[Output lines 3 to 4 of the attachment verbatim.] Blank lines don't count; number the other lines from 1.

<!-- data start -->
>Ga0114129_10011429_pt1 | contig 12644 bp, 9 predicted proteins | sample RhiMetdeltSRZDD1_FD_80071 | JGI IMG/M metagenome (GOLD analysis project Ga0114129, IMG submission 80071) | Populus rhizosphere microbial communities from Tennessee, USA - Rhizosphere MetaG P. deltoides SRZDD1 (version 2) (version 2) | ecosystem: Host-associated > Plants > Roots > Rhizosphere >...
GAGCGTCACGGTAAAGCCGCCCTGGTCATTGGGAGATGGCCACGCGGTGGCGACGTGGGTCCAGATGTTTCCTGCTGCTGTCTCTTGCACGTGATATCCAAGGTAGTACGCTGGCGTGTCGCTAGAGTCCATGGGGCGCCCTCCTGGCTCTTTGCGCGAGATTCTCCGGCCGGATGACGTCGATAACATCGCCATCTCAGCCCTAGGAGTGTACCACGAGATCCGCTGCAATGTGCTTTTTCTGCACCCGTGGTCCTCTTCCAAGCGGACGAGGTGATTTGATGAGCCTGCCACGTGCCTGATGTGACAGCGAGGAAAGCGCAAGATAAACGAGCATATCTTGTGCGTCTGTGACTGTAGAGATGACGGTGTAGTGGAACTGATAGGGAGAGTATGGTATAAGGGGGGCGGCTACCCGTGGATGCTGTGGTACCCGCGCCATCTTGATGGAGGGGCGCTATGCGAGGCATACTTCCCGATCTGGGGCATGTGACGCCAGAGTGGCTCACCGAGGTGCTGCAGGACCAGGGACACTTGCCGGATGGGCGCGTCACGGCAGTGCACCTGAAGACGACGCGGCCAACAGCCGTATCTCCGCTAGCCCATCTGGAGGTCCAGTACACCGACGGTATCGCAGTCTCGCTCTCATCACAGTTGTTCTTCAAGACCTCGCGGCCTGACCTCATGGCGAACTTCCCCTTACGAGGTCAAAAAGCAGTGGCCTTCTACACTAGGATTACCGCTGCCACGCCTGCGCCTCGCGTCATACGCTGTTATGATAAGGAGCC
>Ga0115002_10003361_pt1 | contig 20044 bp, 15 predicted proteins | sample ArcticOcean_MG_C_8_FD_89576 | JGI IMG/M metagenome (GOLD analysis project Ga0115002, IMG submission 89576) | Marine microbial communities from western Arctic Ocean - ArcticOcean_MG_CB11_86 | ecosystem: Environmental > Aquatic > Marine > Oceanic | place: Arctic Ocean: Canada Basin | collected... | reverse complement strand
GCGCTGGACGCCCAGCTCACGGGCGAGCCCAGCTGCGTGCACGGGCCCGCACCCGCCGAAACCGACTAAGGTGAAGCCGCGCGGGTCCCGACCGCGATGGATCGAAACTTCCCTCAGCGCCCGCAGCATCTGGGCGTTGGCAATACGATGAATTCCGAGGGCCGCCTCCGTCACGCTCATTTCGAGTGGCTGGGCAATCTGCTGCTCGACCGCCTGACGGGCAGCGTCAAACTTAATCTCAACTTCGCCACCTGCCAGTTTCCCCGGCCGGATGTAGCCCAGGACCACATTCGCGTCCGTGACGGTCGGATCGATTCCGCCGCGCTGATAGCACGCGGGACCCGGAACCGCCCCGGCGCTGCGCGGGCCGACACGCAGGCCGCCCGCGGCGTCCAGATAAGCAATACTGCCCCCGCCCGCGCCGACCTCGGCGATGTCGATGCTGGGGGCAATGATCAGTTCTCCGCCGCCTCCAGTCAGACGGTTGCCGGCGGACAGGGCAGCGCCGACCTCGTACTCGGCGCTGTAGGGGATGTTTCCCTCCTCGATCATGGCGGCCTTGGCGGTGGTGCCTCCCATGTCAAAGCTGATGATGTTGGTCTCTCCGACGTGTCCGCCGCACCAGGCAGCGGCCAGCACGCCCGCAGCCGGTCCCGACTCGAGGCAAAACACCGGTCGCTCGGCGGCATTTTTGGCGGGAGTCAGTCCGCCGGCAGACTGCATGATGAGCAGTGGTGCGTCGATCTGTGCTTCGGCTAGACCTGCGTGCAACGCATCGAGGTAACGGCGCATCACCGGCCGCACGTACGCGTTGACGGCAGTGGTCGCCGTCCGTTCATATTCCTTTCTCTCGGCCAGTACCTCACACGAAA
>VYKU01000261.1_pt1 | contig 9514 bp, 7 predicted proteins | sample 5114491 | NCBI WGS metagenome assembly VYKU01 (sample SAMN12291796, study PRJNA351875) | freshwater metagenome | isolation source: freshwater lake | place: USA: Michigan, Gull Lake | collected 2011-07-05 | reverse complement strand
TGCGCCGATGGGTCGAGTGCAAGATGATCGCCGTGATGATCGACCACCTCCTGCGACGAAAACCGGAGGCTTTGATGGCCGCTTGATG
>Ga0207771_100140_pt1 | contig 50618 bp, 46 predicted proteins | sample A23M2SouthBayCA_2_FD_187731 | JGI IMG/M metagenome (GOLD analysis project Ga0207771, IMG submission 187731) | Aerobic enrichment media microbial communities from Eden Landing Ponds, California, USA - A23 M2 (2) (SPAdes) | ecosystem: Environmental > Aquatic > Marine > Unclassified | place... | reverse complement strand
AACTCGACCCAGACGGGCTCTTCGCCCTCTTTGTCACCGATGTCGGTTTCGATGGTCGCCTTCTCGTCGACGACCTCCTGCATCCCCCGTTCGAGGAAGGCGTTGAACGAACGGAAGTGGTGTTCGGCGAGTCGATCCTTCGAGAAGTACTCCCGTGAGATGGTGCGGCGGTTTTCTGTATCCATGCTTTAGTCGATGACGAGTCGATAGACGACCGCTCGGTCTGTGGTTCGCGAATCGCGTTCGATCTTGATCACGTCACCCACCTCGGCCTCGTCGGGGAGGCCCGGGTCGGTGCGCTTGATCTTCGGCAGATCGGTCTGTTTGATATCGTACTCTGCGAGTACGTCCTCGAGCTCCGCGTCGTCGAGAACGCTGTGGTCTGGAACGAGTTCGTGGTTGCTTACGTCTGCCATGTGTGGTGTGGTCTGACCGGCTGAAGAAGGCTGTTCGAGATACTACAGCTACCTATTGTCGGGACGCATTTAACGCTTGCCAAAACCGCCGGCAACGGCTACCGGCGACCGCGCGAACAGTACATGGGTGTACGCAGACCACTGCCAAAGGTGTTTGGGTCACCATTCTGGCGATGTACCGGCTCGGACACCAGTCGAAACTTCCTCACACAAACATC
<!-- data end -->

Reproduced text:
>Ga0115002_10003361_pt1 | contig 20044 bp, 15 predicted proteins | sample ArcticOcean_MG_C_8_FD_89576 | JGI IMG/M metagenome (GOLD analysis project Ga0115002, IMG submission 89576) | Marine microbial communities from western Arctic Ocean - ArcticOcean_MG_CB11_86 | ecosystem: Environmental > Aquatic > Marine > Oceanic | place: Arctic Ocean: Canada Basin | collected... | reverse complement strand
GCGCTGGACGCCCAGCTCACGGGCGAGCCCAGCTGCGTGCACGGGCCCGCACCCGCCGAAACCGACTAAGGTGAAGCCGCGCGGGTCCCGACCGCGATGGATCGAAACTTCCCTCAGCGCCCGCAGCATCTGGGCGTTGGCAATACGATGAATTCCGAGGGCCGCCTCCGTCACGCTCATTTCGAGTGGCTGGGCAATCTGCTGCTCGACCGCCTGACGGGCAGCGTCAAACTTAATCTCAACTTCGCCACCTGCCAGTTTCCCCGGCCGGATGTAGCCCAGGACCACATTCGCGTCCGTGACGGTCGGATCGATTCCGCCGCGCTGATAGCACGCGGGACCCGGAACCGCCCCGGCGCTGCGCGGGCCGACACGCAGGCCGCCCGCGGCGTCCAGATAAGCAATACTGCCCCCGCCCGCGCCGACCTCGGCGATGTCGATGCTGGGGGCAATGATCAGTTCTCCGCCGCCTCCAGTCAGACGGTTGCCGGCGGACAGGGCAGCGCCGACCTCGTACTCGGCGCTGTAGGGGATGTTTCCCTCCTCGATCATGGCGGCCTTGGCGGTGGTGCCTCCCATGTCAAAGCTGATGATGTTGGTCTCTCCGACGTGTCCGCCGCACCAGGCAGCGGCCAGCACGCCCGCAGCCGGTCCCGACTCGAGGCAAAACACCGGTCGCTCGGCGGCATTTTTGGCGGGAGTCAGTCCGCCGGCAGACTGCATGATGAGCAGTGGTGCGTCGATCTGTGCTTCGGCTAGACCTGCGTGCAACGCATCGAGGTAACGGCGCATCACCGGCCGCACGTACGCGTTGACGGCAGTGGTCGCCGTCCGTTCATATTCCTTTCTCTCGGCCAGTACCTCACACGAAA